Another Year of Growth for NAIA Men’s Volleyball

Park University overcame 2013 champion Concordia-Irvine to win the title at the NAIA Men’s Volleyball National Invitational

Brian Gaul
Concordia versus Park in the 2014 NAIA final.

Down 24-23 on championship point of the NAIA Men’s Volleyball National Invitational in Denver, Colorado, Concordia University-Irvine’s Harrison Carroll ripped a hard jump serve that had to go in. Opponent Park University went to its star outside Daniel Arteaga, a 6'5" freshman from Venezuela, who executed a back-row attack that forced Concordia libero Chris Reames to make a less-than-perfect dig. The ball went sailing toward stands and Carroll made a desperate sprawl to keep it alive, leaving senior opposite Vincent Rodriguez with no choice but to bump the ball back over.

The Park Pirates then did what champions do with free balls. Murilo Pereira slammed a quick set from setter Rob Cordero into the ground, completing a sweep in the final of the season-ending tournament. The Pirates’ ensuing celebration bordered on excess.

Park had lost to Concordia in the 2013 NAIA final only a year before, so such a celebration did not surprise Park’s coach Mike Talamantes.

“Last year, it was our first time playing Concordia – we hadn’t faced them before,” Talamantes said. “There were a lot of things we were unprepared for. We’ve been working to get ready to play them here at nationals. This is a big moment for us.”

The game marked the conclusion of another year of change for this ever-growing division.

This season, three teams joined NAIA men’s volleyball, a continuously expanding field that has added eight teams in the last four years. The league formed four new conferences, the winners of which received automatic bids to the annual national tournament.

By the time the six qualifying teams arrived in Denver for the championship in April, the tournament playing field hardly resembled itself from just four years ago.

Gone are days when California Baptist and Lindenwood dominated the NAIA ranks, since both teams recently moved to NCAA Division II. Other annual pillars—St. Ambrose University, Missouri Baptist, Warner University—missed the 2014 nationals cut. Those five aforementioned programs have received 43 national tournament bids in the 15-year history of the league.

Three of this year’s qualifiers have yet to cycle through a full graduating class. Five of the six head coaches had never been to the tournament, and two teams—Grand View University and Lourdes University—cracked their nationals’ seals this year.

“[In this league] there’s an opportunity for new teams to come in and be competitive within five years,” said NAIA commissioner Bruce Billingsley.

Unlike the more familiar NCAA bracket tournament, the NAIA invitational divides qualifiers into pools. No. 1 seed Concordia faced No. 3 seed Park and No. 6 seed Johnson & Wales (the host-school) in Pool A. No. 2 Grand View, No. 4 Clarke University, and No. 5 Lourdes made up Pool B.

Opinions differed among newcomers on how best to navigate the field, but it was clear to everyone that the competition would be fierce.

“At this point in the year, at this tournament, you know you can’t take plays off,” said Grand View coach Donan Cruz. As his school’s women’s coach, the national stage wasn’t entirely unfamiliar to Cruz, despite the men’s program competing in only its third year. “A lot of success is attributed to your mental preparation. You try to simulate that as much as you can. For us, we tried to focus on not getting too far ahead of ourselves.”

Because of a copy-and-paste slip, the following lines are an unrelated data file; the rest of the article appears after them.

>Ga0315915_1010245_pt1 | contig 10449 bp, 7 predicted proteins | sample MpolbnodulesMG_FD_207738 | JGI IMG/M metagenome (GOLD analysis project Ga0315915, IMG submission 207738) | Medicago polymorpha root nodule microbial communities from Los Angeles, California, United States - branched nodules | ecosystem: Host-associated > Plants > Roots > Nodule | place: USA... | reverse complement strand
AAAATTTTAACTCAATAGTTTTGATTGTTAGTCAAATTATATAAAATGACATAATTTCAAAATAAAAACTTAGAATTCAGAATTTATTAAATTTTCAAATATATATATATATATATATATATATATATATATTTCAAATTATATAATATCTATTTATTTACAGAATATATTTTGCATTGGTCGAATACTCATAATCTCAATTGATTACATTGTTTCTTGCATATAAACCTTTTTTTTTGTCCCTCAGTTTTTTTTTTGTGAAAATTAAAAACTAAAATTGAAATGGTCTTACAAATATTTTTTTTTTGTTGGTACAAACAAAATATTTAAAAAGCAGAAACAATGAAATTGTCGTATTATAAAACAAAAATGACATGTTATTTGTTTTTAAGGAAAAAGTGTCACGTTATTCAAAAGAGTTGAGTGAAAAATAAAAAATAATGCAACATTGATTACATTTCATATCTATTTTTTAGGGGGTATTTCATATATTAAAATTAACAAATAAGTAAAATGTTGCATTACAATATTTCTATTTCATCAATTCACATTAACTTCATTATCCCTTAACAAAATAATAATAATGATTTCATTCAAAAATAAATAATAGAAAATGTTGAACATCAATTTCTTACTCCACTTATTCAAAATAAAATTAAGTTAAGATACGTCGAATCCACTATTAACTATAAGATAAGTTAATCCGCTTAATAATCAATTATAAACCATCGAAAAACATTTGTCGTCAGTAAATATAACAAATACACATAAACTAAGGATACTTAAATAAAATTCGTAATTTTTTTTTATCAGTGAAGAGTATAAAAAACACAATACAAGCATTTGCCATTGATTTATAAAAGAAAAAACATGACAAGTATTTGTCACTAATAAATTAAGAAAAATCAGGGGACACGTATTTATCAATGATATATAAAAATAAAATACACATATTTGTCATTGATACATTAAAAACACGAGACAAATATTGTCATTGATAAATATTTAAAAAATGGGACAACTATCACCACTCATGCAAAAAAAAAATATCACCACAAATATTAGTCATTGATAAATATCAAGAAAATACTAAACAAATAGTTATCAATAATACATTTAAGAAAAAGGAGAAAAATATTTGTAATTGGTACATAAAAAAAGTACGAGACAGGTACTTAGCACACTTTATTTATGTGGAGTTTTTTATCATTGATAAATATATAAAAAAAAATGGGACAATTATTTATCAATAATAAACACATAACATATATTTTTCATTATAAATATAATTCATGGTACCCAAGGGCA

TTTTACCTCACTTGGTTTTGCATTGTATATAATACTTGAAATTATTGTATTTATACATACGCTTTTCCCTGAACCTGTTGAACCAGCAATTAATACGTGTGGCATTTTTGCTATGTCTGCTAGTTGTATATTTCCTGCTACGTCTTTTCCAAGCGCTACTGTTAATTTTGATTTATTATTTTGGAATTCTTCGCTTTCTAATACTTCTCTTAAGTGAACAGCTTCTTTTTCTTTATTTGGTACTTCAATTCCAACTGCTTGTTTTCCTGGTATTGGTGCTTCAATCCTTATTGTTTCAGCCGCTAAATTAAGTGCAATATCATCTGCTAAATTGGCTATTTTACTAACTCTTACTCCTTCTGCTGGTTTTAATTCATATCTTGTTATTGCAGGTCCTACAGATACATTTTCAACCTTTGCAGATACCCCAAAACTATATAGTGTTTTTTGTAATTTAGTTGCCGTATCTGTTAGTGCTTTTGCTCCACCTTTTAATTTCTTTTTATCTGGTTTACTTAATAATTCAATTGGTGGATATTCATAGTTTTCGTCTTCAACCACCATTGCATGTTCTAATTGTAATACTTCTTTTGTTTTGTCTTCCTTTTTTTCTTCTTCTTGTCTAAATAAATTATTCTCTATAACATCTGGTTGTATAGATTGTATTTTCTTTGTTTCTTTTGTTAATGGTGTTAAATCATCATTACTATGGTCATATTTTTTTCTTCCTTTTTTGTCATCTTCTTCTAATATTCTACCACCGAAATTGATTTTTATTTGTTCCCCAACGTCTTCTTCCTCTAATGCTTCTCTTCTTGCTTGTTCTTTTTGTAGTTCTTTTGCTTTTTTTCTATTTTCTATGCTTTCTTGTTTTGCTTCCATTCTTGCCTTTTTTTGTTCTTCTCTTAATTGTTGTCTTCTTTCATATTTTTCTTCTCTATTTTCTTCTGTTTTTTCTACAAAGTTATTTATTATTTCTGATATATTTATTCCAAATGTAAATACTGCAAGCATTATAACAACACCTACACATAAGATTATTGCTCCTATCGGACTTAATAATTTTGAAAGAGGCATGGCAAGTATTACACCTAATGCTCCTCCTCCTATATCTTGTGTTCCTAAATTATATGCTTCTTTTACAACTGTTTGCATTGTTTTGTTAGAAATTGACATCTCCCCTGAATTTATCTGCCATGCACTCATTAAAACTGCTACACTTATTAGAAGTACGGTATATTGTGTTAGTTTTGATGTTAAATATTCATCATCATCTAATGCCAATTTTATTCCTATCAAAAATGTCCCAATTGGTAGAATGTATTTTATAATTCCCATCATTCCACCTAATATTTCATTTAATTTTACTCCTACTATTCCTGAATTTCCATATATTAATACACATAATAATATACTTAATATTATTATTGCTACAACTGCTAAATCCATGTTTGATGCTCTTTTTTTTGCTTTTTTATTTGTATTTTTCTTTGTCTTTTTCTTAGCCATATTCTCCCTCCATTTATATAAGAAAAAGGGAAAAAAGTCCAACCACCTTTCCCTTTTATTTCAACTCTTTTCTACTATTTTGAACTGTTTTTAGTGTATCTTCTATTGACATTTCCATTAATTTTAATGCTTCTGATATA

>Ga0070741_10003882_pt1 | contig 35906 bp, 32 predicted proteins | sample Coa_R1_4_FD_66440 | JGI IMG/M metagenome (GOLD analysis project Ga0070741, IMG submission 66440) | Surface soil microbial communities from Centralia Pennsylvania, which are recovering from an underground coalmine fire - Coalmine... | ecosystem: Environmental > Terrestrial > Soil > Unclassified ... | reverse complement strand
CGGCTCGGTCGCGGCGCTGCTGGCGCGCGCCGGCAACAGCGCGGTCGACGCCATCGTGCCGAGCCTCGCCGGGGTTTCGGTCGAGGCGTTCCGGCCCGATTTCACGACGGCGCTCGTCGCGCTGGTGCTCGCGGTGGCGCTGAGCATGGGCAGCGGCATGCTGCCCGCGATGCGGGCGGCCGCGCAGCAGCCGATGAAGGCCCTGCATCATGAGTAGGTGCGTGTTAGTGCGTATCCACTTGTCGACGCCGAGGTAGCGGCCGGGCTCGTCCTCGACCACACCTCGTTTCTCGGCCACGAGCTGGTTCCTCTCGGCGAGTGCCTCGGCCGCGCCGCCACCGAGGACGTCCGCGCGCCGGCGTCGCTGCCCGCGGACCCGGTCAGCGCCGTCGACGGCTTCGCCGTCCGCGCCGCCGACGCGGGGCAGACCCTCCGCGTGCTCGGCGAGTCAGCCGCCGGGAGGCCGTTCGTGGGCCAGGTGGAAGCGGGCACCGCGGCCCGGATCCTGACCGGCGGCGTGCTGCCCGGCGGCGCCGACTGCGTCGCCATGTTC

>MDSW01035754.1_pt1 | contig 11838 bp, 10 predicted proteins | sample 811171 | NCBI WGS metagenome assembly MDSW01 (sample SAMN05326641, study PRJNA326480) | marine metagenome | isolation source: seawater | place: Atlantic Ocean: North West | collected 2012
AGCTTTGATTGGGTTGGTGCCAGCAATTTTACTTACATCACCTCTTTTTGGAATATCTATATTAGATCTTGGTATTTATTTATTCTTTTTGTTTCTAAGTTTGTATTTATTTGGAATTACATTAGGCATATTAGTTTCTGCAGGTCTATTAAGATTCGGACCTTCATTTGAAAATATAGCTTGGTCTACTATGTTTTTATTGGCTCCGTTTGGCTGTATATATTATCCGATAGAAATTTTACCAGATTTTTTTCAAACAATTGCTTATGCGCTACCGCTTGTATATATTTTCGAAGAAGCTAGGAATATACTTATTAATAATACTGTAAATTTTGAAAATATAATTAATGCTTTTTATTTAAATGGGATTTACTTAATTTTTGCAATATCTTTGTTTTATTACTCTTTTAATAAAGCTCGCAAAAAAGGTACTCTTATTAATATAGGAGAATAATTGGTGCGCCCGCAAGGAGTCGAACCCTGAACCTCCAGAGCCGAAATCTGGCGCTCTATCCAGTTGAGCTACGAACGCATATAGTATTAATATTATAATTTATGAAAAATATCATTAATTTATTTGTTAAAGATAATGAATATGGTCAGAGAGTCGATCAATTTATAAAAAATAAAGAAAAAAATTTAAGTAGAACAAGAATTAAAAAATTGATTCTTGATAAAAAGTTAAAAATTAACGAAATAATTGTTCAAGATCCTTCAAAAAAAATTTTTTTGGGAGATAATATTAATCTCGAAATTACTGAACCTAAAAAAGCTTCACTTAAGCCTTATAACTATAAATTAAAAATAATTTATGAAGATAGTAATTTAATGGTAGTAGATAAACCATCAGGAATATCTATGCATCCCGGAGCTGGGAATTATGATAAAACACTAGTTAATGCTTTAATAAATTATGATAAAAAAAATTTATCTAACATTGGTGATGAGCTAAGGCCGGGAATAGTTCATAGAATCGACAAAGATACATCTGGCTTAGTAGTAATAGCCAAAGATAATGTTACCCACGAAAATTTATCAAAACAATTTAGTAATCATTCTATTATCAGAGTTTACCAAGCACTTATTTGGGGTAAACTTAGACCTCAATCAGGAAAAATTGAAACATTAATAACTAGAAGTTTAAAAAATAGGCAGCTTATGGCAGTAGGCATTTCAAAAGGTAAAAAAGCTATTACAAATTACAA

The only coach at the tournament in Denver who had previously conquered nationals led the Park Pirates. The five other schools combined had only 10 tournament bids ever. Park has amassed 14 bids, the most in NAIA history.

The key, said Talamantes, is depth.

“If you’re only coming in with seven players, you’re gassed by the semifinals,” he said. “That’s what’s so unique to the format. You have to be deep enough, and you should be preparing for that all season.”

For Park, part of that depth comes from abroad.

Kansas City, Missouri, may not seem like an international destination, but for years, Park has pulled players from across the globe to its campus. This year, the Pirates’ roster featured just four American-born players who played alongside five Brazilians and four other international players. Park athletes totaled half of the foreign players at nationals.

Billingsley (who helped found the men’s program at St. Ambrose in Davenport, Iowa) said Park’s recruiting success stems from the university’s willingness to pour resources into the program.

Regulation differences in the NAIA allow schools to consider athletes who can’t participate in the NCAA for various reasons, making international students more commonplace on NAIA rosters. The 18 foreigners competing in Denver had only 14 counterparts among the top-10 NCAA rosters.

“The schools put the resources into the programs necessary to be successful at this level,” Billingsley said. “That’s true of most of the programs we have.”

Despite playing mostly NAIA and Division-III foes, Park has tangled with—and even conquered—tournament teams which entered April well-primed with a bevy of Division-I, MPSF, and MIVA opponents on their schedules. The April 12 championship win marked Park’s fourth national title.

Concordia, for its part, entered this year’s championship with plenty of experience playing DI schools, having taken USC to four, Harvard to five, and beating Princeton, UC Santa Cruz (twice), Grand Canyon, and DIII powerhouse Springfield. The defending champions surprised few with their return to the final.

“We’re definitely battle-tested with the type of schedule we play,” Concordia coach Shawn Patchell said. Another first-year coach, his résumé includes stints with NCAA schools Marymount University (in Arlington, Virginia) and BYU as well as the U.S. Men’s National Team. “We’re up against international flair here, which is exciting.”

Recent history, top-level talent, a rejuvenated league – all of this set the stage for Park and Concordia’s five-set thriller during pool play, the second match on the first day of the tournament. The game put other squads on notice.

Clarke coach Dan Mathews is a former All-American at Ohio State University and played professionally overseas until just a year ago.

“My expectations were reinforced,” Mathews said after watching Concordia battle Park in pool play. “The NAIA has certain advantages that make for better programs. Lots of the top teams in the NAIA will match up well with teams in the NCAA. In the NAIA support for these teams is tremendous.”